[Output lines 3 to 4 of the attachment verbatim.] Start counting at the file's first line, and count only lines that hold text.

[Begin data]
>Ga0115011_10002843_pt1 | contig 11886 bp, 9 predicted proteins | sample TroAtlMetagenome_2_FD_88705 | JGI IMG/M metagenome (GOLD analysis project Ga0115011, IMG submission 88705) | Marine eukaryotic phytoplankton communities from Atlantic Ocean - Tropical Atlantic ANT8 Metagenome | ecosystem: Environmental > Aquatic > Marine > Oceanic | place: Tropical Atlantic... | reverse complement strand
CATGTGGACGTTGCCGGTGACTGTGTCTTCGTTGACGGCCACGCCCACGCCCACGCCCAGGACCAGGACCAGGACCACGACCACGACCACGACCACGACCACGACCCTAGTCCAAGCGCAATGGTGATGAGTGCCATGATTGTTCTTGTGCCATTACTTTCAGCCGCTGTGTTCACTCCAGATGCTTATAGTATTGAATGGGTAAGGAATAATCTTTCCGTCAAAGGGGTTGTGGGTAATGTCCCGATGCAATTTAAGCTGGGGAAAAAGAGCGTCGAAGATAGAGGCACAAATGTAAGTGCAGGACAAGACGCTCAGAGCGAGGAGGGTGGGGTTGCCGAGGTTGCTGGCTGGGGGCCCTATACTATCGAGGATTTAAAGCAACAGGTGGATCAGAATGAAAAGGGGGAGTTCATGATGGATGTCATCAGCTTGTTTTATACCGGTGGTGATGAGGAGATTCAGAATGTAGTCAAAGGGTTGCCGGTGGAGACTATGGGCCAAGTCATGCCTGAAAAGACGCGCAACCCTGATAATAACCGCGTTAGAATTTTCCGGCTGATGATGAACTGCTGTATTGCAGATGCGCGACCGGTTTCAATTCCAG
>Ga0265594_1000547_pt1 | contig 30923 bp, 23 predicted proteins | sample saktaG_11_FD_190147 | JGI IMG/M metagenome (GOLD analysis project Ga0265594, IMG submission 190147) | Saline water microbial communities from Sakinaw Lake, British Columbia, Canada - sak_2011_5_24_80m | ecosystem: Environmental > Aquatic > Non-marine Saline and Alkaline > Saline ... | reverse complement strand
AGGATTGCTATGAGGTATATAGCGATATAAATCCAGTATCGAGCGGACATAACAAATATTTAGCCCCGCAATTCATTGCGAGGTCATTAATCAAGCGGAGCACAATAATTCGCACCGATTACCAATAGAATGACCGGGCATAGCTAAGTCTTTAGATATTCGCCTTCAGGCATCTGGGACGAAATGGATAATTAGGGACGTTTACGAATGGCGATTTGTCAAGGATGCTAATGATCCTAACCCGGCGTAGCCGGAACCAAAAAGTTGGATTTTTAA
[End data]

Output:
>Ga0265594_1000547_pt1 | contig 30923 bp, 23 predicted proteins | sample saktaG_11_FD_190147 | JGI IMG/M metagenome (GOLD analysis project Ga0265594, IMG submission 190147) | Saline water microbial communities from Sakinaw Lake, British Columbia, Canada - sak_2011_5_24_80m | ecosystem: Environmental > Aquatic > Non-marine Saline and Alkaline > Saline ... | reverse complement strand
AGGATTGCTATGAGGTATATAGCGATATAAATCCAGTATCGAGCGGACATAACAAATATTTAGCCCCGCAATTCATTGCGAGGTCATTAATCAAGCGGAGCACAATAATTCGCACCGATTACCAATAGAATGACCGGGCATAGCTAAGTCTTTAGATATTCGCCTTCAGGCATCTGGGACGAAATGGATAATTAGGGACGTTTACGAATGGCGATTTGTCAAGGATGCTAATGATCCTAACCCGGCGTAGCCGGAACCAAAAAGTTGGATTTTTAA